Around the Coyote: to morph or to die


As it turns twenty-one, Around the Coyote (ATC) is facing a crossroads: to morph or to die.  It can combine/merge/partner with another organization, severely reduce programming or go out of business, according to Allison Stites, who returned as the 501C-3 organization's interim Executive Director in October 2009.  The four-person Board of Directors will be meeting some time in mid to late January to make the final decision.

Beginning in late September the convergence of many negative events started. The organization's finances were shaky. The 2009 Fall event was fiscally disappointing. Funding began to be significantly reduced. Numbers of artists and buyers began plummeting. Staffing challenges arose and the Board of Directors began dwindling. Now proper venues for the Fall 2010 event are difficult to find and staff is working pro bono.

David Meeker, Board Member, reiterated the extreme difficulty festival space acquisition has been.  He too feels that the downturn in the economy presented added challenges to the Board and budget. "Continual challenges included how to position the organization and grow it," he explained.  "Because so many people came here from outside the neighborhood, we wanted to expand beyond the neighborhood yet keep a hub were it all started at Milwaukee, Damen and North."

Having moved to Wicker Park several years ago because of his love of the Around the Coyote festivals, Meeker hopes some financial angels can come in and save the organization.  Realistically he hopes that, if they do have to close, they will be able to pass on the legacy to another entity in the community.

Kara Salgado, Executive Director of the West Town Chicago Chamber of Commerce, has seen the evolution of ATC over many years, "They have morphed into something so different than when they began.  They went from small spaces to big spaces, less local to more international.  They changed with the times and spaces.  Let's hope they can morph again. It will be too bad if they have to fold."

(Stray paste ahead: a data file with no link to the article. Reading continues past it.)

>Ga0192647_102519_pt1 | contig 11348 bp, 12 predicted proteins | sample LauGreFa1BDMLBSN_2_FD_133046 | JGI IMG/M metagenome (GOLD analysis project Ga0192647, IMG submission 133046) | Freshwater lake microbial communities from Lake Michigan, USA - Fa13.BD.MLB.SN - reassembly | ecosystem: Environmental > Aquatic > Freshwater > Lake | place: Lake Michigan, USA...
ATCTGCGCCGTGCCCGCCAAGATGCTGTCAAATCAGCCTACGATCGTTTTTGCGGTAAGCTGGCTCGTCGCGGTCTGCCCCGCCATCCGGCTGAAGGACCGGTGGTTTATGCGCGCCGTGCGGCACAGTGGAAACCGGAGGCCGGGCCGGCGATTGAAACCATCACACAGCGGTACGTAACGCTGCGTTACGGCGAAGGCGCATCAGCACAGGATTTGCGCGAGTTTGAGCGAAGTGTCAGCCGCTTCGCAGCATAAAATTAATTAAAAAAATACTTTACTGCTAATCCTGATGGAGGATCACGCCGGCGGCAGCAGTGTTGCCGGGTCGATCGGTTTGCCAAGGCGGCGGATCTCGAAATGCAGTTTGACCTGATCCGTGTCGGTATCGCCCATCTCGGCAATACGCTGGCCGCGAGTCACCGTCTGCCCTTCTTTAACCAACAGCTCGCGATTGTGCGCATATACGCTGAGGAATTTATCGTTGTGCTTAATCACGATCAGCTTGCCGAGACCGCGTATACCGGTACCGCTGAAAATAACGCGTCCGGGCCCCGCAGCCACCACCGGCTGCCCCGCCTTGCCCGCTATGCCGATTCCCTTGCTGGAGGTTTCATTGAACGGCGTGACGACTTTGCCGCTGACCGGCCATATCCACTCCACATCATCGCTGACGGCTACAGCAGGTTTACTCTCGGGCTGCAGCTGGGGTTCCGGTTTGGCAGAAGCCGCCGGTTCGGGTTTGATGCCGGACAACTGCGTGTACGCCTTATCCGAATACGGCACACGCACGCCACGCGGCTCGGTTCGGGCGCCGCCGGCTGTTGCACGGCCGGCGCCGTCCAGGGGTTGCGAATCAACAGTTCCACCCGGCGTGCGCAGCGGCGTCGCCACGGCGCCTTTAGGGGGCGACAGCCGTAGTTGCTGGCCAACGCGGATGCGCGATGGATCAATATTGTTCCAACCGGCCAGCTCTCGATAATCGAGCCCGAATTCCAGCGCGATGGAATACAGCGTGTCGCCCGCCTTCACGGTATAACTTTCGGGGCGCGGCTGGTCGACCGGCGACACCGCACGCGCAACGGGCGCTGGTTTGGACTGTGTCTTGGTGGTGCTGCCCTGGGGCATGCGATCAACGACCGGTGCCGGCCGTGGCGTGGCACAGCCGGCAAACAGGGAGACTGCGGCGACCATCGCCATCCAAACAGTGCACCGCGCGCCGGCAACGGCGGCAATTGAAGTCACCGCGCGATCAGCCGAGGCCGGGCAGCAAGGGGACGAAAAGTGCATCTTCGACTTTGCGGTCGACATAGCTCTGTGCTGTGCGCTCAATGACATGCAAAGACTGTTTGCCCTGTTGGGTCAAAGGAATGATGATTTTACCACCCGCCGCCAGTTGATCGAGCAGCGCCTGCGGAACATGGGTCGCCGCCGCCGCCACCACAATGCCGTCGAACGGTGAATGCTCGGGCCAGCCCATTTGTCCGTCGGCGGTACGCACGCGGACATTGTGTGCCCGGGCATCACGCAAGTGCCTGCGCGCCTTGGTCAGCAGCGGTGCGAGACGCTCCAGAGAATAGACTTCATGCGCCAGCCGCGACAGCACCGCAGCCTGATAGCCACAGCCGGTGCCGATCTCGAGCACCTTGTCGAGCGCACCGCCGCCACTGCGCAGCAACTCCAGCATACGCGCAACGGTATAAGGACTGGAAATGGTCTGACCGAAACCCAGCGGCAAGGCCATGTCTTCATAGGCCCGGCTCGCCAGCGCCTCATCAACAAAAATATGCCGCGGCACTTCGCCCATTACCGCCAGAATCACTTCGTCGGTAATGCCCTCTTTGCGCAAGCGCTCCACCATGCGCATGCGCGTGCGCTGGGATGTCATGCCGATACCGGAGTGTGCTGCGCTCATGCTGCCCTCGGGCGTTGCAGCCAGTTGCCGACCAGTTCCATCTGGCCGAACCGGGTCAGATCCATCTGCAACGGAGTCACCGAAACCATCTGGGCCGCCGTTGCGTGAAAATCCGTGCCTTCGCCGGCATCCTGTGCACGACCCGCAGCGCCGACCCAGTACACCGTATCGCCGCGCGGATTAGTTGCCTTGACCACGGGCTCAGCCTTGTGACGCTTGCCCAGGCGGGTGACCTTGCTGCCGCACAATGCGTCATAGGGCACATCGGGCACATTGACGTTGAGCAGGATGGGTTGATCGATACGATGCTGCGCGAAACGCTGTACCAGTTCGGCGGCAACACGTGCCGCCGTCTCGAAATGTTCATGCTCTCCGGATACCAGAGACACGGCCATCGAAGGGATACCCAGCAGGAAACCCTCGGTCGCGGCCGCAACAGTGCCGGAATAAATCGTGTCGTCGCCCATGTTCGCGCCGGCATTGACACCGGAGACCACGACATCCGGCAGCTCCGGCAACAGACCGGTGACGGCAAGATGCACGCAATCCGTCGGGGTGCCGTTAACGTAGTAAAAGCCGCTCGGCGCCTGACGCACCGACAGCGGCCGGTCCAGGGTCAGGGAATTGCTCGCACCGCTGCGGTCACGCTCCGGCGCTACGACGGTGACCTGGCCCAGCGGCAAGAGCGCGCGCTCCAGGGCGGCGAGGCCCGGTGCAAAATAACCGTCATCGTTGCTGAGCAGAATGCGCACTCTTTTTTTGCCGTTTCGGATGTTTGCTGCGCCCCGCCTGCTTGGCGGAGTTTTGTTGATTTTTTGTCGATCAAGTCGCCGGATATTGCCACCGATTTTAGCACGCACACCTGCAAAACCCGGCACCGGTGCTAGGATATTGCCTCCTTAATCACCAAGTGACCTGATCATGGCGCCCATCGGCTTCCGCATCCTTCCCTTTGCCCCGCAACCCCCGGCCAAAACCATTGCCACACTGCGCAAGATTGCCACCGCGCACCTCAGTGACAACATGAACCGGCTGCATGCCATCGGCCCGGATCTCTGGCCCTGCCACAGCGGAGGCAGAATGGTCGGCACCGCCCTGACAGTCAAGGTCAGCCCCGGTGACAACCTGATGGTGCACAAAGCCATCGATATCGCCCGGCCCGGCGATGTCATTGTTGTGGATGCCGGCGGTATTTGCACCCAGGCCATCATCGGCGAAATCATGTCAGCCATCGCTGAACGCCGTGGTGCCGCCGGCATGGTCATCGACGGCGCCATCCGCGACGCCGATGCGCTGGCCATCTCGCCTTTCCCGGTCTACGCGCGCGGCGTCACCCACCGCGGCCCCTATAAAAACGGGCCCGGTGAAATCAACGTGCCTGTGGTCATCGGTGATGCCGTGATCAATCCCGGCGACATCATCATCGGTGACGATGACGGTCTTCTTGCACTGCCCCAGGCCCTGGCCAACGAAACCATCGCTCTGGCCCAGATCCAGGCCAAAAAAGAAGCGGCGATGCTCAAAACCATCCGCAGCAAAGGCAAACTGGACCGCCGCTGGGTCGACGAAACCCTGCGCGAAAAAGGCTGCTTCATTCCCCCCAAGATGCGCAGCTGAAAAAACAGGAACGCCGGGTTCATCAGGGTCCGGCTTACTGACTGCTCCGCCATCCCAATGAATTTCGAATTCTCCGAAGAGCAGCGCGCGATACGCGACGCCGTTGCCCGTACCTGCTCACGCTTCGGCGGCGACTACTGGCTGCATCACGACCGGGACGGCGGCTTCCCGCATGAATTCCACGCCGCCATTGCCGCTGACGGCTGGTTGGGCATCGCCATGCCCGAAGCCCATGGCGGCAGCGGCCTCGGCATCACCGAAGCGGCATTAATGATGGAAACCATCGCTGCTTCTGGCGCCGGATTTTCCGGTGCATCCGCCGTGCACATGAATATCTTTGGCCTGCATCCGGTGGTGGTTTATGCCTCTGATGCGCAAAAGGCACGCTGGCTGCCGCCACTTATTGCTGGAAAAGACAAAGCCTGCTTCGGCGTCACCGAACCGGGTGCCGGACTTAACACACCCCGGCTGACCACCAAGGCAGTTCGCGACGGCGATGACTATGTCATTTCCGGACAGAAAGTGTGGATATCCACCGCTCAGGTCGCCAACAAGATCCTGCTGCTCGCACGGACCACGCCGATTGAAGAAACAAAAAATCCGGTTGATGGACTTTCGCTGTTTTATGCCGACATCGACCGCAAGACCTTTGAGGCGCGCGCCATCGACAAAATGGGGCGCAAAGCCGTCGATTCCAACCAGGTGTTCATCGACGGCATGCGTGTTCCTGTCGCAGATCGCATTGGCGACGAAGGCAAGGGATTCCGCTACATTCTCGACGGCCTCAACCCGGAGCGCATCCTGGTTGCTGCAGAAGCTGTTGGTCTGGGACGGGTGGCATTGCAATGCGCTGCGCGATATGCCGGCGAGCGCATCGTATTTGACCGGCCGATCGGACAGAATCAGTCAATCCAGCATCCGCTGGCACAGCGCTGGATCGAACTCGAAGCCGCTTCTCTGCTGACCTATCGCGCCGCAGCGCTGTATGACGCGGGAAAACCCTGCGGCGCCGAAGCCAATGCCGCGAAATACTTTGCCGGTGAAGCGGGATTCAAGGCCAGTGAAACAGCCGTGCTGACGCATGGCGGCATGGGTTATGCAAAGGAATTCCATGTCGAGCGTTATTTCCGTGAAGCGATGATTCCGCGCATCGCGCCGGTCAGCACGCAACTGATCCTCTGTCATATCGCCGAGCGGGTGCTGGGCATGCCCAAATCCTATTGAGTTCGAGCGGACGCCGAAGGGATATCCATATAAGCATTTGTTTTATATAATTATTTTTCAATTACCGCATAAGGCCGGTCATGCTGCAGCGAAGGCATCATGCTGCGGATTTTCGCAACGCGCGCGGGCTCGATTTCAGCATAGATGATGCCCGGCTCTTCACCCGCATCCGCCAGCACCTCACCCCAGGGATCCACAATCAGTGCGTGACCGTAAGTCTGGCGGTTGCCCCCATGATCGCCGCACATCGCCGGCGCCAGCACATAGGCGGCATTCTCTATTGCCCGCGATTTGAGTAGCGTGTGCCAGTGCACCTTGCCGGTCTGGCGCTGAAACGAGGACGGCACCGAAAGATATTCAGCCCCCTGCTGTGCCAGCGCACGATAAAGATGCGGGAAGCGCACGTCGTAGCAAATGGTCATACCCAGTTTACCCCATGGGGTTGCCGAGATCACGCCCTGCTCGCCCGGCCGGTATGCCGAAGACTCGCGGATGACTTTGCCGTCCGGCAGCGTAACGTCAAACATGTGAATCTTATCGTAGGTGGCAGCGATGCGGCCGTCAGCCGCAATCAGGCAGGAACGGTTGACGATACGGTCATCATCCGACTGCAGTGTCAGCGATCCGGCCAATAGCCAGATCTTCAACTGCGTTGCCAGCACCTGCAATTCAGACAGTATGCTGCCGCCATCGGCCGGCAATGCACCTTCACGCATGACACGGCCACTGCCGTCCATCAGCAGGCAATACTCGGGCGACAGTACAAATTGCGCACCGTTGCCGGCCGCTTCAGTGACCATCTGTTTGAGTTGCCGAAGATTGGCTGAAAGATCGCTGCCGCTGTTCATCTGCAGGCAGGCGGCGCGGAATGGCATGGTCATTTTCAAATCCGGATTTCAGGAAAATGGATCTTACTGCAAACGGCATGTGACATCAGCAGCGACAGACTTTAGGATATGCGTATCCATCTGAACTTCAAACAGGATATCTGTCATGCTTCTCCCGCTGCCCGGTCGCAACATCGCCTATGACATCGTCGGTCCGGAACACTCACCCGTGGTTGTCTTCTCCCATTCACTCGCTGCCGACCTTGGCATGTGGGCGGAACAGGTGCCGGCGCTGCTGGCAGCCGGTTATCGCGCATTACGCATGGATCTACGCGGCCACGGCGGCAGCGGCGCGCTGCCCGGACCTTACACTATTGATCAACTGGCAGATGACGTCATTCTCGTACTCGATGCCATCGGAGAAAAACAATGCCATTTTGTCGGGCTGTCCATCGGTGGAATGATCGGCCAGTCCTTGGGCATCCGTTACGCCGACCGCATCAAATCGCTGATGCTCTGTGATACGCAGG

Preserving the services to emerging artists provided by the organization is more of a concern than preserving the organization's name according to Stites.  She explained the four basic services offered by ATC: an artist-in-residence program which provides an artist space for a month and a space for an exhibit; festivals which provide opportunities for networking; free art classes for 6 to 12 year olds in Wicker Park; and monthly art gallery exhibits for individuals and groups, providing both emerging curators and artists a way to garner experience.


Eric Ashcraft's might as well try to stop the sun from rising tomorrow, 2009*

Patrons and curators are encouraged to visit the twenty artist spaces from the Winter Show in  the ATC location at the corner of Division and Honore, 1815-25 W. Division.  Each artist was given a space in which to create and display their work.  Call 773.342.6777 for an appointment to view the work.

When Jim Happy-Delpech, a Cameroon-born Parisian gallery owner, came to Chicago in 1989 he found a contemporary and experimental art community that was diverse and innovative.  Largely unknown even among the internationally recognized greater Chicago arts community, these emerging/experimental artists had no developed local forum.  Old factories and warehouse lofts housed hundreds of artists busily creating their works.  This inspired Delpech to form an organization that could showcase these artists to all of Chicago.

The Bohemian art fairs held in Paris were the inspirations for Delpech, writer Elizabeth Burke and gallery directors Sam Johnson and Devin Freitas in 1990 to create an annual festival that combined an artists' studio walk, art exhibition and performing arts, featuring emerging artists of all disciplines.

With the 1929 art deco Northwest Tower building at Milwaukee, North and Damen Avenues as the hub, the building was nicknamed the Coyote Tower and the festival branded as "Around the Coyote."

*hand-crafted wooden chair composed of tempera, condensed fiber board, brass, latex paint, oil paint on plasticine, and pubic hair.  Photo courtesy of Ryan Dunn

What solutions or comments do you have about the ATC dilemma?



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